“When we write, we sit in a room together, with a partners’ desk. We used to be in a bungalow, but we’ve upgraded a little bit. George doesn’t even use a computer, he writes longhand. I use a computer, but it’s all pretty old-fashioned.”
Grant Heslov, George Clooney friend of 31 years, creative partner for eight and fellow powerhouse at Smokehouse Pictures is giving fascinating insight into how dreams, and Oscars, are made.
“We work very closely together, hand in hand," he adds. "We make decisions about who does what, based on George’s acting schedule, and the material that comes through the door.
“And we have a rule that we both have to want to make the picture.”
This time around, for ‘The Monuments Men’, it was Grant’s omission to pack his book for a flight that prompted action stations. Instead, in the bookstore at LA airport, he picked up Robert M. Edsel's true story of the same name, and, when the time came, prompted George to read it too…
“We had just made 'Ides of March', so we were looking for something less cynical. Ides was very dark.”
Sure enough, ‘The Monuments Men’ may be set in the travails of World War II, but with Bill Murray, John Goodman on board alongside Matt Damon, Cate Blanchett, Jean Dujardin, Hugh Bonneville and George Clooney himself, it manages to convey its message movingly but lightly – that a few brave people, curators, architects and artists among them, were prepared to put themselves on the front line to prevent great works of art falling to Hitler’s cause.
Of course this begs the question, is art worth the price of a life? Something Grant Heslov has had time to ponder…
“I think that if you ‘re talking about one individual piece of art, I would say probably not, but it’s really about people’s culture, and their history, and the idea that someone, Hitler in this case, had the desire to wipe out a whole race and what they value. Then, I do think it’s worth it.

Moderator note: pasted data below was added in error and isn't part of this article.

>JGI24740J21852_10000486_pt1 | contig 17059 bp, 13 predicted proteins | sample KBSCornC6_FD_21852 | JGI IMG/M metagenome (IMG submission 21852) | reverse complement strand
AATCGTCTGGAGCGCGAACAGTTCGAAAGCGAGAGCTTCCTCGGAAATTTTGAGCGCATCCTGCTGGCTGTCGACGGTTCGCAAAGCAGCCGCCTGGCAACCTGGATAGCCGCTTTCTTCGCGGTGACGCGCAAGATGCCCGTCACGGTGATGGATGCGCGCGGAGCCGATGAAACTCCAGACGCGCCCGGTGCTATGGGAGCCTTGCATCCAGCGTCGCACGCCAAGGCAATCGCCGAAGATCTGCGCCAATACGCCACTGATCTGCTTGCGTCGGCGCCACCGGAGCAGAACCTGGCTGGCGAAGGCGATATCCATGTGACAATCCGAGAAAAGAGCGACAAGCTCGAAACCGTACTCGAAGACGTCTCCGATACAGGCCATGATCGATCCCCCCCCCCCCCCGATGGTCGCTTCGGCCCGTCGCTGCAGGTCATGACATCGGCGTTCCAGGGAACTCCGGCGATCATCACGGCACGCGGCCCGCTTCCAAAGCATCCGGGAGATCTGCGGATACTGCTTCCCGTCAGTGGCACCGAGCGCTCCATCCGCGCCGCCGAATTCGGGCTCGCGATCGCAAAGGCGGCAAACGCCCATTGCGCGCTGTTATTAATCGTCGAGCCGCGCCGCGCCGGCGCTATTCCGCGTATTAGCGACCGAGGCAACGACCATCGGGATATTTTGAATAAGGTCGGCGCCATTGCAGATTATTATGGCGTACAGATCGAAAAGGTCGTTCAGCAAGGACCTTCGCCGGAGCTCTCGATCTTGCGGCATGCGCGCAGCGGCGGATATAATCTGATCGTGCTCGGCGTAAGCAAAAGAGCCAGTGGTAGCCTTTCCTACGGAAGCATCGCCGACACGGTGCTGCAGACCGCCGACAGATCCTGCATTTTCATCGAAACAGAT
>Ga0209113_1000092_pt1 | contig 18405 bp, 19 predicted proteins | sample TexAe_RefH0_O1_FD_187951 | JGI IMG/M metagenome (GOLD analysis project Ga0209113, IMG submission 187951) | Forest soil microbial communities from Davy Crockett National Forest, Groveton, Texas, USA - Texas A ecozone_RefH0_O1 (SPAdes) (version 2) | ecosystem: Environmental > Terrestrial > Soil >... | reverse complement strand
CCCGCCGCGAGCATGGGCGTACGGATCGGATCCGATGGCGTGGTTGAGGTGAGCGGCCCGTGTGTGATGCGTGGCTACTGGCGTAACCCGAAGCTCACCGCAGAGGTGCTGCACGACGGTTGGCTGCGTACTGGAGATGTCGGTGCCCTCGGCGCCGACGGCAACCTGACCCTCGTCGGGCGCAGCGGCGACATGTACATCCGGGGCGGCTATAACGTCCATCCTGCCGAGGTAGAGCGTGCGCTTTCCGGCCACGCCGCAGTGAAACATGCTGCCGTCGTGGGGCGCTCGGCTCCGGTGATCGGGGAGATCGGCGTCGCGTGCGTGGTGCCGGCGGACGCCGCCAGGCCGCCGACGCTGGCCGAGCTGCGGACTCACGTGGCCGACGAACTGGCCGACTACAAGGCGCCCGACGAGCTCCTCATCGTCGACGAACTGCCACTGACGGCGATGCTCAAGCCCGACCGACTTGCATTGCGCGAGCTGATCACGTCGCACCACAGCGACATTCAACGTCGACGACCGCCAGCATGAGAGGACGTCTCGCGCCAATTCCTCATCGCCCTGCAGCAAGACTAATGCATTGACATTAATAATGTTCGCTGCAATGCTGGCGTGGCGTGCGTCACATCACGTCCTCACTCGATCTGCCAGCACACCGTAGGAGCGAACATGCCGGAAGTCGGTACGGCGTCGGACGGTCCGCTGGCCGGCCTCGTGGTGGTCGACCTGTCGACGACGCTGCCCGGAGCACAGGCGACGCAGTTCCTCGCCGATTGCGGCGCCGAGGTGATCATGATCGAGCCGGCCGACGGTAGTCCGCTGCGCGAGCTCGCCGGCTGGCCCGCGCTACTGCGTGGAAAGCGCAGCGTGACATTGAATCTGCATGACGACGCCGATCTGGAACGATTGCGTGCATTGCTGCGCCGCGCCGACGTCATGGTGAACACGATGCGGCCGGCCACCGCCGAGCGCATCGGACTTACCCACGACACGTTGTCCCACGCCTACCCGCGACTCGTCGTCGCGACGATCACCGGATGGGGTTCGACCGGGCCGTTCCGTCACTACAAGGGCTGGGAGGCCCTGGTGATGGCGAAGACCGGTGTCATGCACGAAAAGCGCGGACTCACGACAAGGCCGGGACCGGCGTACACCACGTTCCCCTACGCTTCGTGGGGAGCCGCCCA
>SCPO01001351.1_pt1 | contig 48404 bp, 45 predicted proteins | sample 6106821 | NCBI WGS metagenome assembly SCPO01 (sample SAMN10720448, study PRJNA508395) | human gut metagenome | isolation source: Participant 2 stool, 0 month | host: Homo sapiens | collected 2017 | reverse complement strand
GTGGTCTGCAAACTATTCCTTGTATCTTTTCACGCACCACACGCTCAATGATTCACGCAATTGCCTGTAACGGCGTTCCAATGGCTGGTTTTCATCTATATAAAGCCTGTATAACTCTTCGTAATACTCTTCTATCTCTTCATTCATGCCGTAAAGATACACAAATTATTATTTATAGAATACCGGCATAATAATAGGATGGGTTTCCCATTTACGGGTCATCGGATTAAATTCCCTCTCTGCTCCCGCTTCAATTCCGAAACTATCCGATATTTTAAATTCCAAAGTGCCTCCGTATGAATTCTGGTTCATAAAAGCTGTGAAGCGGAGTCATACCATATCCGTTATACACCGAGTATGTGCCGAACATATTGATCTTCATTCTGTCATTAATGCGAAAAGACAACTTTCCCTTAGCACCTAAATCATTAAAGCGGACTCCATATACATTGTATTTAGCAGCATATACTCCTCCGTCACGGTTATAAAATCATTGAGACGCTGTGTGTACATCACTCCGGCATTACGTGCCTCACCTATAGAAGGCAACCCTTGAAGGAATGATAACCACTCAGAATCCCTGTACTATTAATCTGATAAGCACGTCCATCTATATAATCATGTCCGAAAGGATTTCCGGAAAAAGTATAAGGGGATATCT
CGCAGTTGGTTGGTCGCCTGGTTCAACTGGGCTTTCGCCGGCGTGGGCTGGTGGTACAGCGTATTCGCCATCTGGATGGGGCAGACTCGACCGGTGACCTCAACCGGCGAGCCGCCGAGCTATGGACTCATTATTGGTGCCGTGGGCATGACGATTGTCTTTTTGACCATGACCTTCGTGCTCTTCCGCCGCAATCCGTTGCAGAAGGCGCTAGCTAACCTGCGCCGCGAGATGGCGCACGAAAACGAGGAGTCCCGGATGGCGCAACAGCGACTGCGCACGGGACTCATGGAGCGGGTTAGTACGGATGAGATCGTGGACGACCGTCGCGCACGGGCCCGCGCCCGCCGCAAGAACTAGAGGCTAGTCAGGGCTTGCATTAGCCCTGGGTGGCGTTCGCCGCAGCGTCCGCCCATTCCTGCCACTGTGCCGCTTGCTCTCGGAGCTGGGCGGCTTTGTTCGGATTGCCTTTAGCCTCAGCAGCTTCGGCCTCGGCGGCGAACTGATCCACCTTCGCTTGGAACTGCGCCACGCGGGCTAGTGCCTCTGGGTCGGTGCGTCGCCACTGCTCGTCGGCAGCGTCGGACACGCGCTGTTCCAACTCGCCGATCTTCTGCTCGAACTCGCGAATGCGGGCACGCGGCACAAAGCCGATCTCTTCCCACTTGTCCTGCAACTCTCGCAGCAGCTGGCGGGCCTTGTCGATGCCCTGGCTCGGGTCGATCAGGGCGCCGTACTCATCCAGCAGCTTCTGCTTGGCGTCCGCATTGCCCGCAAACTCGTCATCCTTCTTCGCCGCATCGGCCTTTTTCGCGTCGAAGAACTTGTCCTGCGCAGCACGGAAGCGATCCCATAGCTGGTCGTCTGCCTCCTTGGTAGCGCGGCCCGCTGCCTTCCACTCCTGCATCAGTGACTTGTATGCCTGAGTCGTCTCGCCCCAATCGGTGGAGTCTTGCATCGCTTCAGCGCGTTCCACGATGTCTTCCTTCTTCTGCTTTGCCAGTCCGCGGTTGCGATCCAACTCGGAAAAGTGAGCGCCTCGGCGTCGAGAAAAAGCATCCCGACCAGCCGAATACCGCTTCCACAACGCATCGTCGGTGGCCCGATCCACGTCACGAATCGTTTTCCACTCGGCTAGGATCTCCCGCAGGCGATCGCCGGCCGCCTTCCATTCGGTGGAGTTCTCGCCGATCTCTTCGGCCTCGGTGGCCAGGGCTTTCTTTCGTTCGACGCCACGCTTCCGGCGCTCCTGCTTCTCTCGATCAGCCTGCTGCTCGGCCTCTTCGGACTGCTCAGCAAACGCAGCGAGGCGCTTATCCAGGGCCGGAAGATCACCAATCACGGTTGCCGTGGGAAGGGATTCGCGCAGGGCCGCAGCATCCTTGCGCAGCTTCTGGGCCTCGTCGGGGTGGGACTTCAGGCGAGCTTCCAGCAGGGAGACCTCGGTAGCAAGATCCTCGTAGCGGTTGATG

“Sitting in this hotel room, it’s easy to say, in abstract, art is worth a life, but these guys who were really out there, they weren’t soldiers, they were curators, artists and architects, they didn’t belong there. I think it was worth it.”
Grant himself is in the film – “a tiny part, purely because the Brit who was meant to be in it couldn’t make it over to Berlin, so I stepped in” – but his heart clearly lies behind the camera, a move rewarded by last year’s Oscar for Best Film, along with George, for their efforts on ‘Argo’.
For Grant, this still doesn’t seem real.
“We won the Academy Award and the next morning we were on the flight to Berlin to start work on ‘Monuments Men’, and we didn’t get home until mid-July, so it actually hasn’t sunk in yet. Maybe now with Awards Season, once somebody else has it, it will.”
Both ‘Argo’ and ‘The Monuments Men’ are grown-up films, defying Hollywood’s current despair that only films with aliens and superheroes get to be made. Grant agrees that the economics of making their “mid-level” films are difficult, but it’s a range they’re sticking with.
“We’re trying to make adult films, doesn’t necessarily mean they’re not for younger people, but hopefully about something. Our litmus test is, is this something we’d want to go see ourselves?”
Going to the cinema with George Clooney would probably involve being more looked at than anybody on the screen, and Grant agrees he’s in the bemusing position of being inside the bubble, working alongside household names, but enjoying a freedom they are ever more denied.
“People like George and Bill will never complain about it,” he reflects, “but I’ve spent a lot of time with these guys, and it wears. There is a big cost.
“They can’t go out. I go do what I want, but those guys, it’s work and it takes planning. If I want to go out, I just go out.”
What if he hadn’t set up shop with George Clooney?
“Maybe I’d still be an actor,” Grant laughs. “No, I’d be doing this… I don’t know if I would be successful, but I would be doing this.”
'The Monuments Men' is out now in UK cinemas. Watch the trailer below...